Citroen has hit the ground running in New Zealand with the first new car of 2015, one that stands out from the crowd, a bit like the Citroen 2CV did all those years ago.
It’s the C4 Cactus, distinctive because it is like no other. Citroen NZ divisional manager Simon Rose is counting on the original looks and clever features of the C4 Cactus to lure more new customers to the brand after a record 381 sales last year, Citroen NZ’s best in 20 years.
“We are all exceptionally pleased with this result, as it shows two years of solid, steady growth,” said Rose. “Sales in 2014 were up 27 per cent on 2013 and we grew 20 per cent in 2013 over 2012.
“The result is testament to a strong dealer network, a passionate customer base, a great team of people and a quickly evolving product range offering superb value.”
The C4 Cactus is not actually based on the same platform as other C4 derivatives like the C4 Picasso people-mover. It’s more a bigger C3 platform. The wheelbase is the same as the C4, but shorter front and rear overhangs mean it’s shorter overall. It isn’t as wide as the C4 either.
So what is it exactly? The prototype was tagged a mini SUV-like model, the protective ‘bubble wrap’ plastic cladding – Airbumps, Citroen calls them – and wheel arch protectors suggesting an all-wheel-drive town and country car.
But it’s not. On launch in Europe last year it immediately fell into the front-drive hatchback category, good enough to be BBC Top Gear magazine’s ‘hatchback of the year for 2014.’ The judges said they were won over by the car’s “elegant use of simple resources.”
In NZ, the C4 Cactus might even fall into a category of its own making – again like the 2CV – because it comes with some nifty touches. One design feature is especially clever and that’s the glovebox on top of the dash.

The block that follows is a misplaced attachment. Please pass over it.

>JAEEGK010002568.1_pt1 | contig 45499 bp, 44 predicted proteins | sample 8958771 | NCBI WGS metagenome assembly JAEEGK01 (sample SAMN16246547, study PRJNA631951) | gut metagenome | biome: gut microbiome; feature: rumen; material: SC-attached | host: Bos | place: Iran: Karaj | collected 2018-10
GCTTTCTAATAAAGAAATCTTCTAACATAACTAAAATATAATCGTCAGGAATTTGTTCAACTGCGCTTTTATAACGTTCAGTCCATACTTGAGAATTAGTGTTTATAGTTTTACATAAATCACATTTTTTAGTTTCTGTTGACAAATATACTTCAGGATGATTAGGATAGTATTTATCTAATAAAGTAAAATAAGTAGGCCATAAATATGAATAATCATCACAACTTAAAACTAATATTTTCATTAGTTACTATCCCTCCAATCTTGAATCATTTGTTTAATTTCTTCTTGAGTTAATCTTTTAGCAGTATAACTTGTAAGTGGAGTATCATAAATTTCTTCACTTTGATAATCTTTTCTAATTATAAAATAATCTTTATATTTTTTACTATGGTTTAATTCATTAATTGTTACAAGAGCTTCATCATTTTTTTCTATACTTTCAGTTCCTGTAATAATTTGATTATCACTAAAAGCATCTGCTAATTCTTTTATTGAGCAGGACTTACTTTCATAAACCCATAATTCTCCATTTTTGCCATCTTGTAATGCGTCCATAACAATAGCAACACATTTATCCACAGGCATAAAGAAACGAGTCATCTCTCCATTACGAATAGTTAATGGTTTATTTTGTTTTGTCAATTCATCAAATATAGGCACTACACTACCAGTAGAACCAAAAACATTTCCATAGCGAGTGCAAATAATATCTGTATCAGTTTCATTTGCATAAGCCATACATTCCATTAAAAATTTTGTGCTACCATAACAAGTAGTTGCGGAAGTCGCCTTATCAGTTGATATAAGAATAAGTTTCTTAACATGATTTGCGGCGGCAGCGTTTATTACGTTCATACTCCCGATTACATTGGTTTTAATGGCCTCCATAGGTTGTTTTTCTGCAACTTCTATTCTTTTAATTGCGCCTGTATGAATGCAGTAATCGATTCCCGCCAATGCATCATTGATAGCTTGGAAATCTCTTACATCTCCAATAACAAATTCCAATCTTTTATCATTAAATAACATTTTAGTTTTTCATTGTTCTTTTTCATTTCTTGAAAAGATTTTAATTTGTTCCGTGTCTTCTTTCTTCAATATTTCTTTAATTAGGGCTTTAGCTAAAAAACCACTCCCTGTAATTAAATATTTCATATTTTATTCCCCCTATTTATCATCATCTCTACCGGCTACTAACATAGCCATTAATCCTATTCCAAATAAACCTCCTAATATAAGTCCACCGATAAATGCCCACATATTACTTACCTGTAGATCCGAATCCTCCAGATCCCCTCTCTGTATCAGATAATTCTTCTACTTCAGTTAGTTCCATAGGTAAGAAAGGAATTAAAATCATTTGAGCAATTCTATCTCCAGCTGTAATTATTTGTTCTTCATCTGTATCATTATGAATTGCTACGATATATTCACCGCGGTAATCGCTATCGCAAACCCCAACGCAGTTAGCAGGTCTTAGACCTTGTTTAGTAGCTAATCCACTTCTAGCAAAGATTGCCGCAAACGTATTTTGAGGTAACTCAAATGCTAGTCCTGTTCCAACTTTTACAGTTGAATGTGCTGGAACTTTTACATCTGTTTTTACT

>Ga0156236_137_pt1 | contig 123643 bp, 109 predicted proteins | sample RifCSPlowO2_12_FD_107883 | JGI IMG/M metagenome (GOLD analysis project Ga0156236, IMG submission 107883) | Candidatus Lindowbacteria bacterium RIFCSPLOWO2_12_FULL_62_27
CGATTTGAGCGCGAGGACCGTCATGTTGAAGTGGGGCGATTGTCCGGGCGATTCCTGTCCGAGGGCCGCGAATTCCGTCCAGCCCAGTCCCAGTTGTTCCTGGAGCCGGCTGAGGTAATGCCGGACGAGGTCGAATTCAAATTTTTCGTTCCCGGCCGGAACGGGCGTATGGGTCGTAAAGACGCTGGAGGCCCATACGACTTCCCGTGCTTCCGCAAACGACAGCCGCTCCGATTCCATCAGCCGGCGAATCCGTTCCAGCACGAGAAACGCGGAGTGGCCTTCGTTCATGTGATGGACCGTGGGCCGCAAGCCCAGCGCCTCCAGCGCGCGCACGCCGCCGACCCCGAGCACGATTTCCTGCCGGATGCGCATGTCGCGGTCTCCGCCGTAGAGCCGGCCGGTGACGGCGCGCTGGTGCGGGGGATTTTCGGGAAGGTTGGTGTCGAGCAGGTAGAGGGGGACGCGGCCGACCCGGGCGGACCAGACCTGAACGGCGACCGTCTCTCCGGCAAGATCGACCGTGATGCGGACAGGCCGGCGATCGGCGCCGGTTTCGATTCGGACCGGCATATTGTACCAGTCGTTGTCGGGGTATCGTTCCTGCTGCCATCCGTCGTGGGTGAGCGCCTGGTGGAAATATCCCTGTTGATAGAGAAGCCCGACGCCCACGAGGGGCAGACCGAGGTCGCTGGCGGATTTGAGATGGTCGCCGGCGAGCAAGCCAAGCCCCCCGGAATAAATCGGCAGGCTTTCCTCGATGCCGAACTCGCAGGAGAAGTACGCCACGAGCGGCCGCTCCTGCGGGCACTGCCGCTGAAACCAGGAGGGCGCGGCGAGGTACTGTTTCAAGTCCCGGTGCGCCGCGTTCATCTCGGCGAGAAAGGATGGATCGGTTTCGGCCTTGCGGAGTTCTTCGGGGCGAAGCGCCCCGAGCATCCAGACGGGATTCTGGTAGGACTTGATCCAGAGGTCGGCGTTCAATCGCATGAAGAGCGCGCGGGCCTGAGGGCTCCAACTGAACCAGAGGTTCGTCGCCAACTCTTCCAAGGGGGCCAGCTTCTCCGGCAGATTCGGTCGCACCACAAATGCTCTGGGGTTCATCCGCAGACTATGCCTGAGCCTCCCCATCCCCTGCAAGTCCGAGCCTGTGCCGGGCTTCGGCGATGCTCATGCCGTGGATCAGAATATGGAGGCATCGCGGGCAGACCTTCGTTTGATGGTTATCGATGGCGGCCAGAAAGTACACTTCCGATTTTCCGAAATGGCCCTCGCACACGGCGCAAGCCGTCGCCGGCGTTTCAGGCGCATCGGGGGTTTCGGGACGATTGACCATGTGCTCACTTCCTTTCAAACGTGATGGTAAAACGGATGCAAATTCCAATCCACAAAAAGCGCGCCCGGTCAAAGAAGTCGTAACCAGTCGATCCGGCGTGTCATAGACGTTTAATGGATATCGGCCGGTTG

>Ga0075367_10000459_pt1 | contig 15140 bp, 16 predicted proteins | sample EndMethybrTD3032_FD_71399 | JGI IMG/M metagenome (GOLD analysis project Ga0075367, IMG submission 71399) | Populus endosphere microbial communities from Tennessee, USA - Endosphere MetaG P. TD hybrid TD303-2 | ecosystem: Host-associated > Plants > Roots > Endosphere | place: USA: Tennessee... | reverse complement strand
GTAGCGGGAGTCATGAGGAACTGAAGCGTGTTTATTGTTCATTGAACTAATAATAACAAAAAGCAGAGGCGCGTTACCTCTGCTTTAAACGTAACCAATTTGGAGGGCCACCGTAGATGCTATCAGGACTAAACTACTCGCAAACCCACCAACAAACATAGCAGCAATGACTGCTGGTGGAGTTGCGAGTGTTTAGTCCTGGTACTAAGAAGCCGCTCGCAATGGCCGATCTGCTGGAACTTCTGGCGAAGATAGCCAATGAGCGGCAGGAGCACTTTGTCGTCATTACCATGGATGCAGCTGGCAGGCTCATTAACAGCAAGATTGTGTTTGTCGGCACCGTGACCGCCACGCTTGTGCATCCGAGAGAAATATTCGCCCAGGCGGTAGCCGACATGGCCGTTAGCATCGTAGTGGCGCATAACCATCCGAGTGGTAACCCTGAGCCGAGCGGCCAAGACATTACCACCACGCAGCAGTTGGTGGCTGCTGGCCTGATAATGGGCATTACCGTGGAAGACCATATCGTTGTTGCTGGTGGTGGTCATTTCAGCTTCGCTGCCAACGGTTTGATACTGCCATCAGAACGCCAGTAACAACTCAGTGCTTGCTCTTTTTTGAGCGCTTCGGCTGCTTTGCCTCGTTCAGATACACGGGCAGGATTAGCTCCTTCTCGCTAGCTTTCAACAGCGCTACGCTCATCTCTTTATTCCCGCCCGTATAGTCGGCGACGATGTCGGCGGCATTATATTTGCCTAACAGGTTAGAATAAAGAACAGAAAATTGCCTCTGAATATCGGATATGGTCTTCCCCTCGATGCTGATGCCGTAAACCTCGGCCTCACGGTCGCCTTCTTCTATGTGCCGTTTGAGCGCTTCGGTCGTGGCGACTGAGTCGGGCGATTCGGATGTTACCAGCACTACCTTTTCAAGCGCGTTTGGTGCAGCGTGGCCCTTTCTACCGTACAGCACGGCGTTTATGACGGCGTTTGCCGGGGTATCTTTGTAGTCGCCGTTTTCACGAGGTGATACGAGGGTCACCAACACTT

What’s it doing there? That part of the dash is always taken up by the front passenger airbag. Not now. Citroen has mounted the passenger airbag in the roof lining, a commercial first.
It sits under the headlining near the windscreen and, when deployed, unfolds along the windscreen in front of the passenger, rather than towards. It is said to be a better restraint than a normal bag.
Its placement in the roof means interior designers working on the dashboard aren’t hamstrung by space for an airbag. In the C4 Cactus the complete dash is mounted lower for a feeling of greater space.
There will be two Cactus variants for NZ, one with a 68kW/230Nm 1.6-litre diesel mated to a clutchless six-speed manual gearbox, the other a 81kW/205Nm three-cylinder 1.2-lite petrol unit with a five-speed manual ‘box. The diesel is rated Euro 5, the petrol Euro 6.
Citroen claims town-and-around fuel economy for the diesel of 3.6 litres/100km, or 79mpg, and 4.7 litres/100km, or 60mpg, for the petrol. In an economy run over 535km in Britain, where competitors had to maintain a 50km/h minimum average speed to avoid penalties, the diesel Cactus recorded 3.1 litres/100km, or 91mpg.
Helping fuel use is the weight of the Cactus, around 200kg, or two hefty occupants, lighter than the C4 Picasso. Kerb weights are 1055kg for the diesel and 1020kg for the petrol. Braked towing is 825kg for both.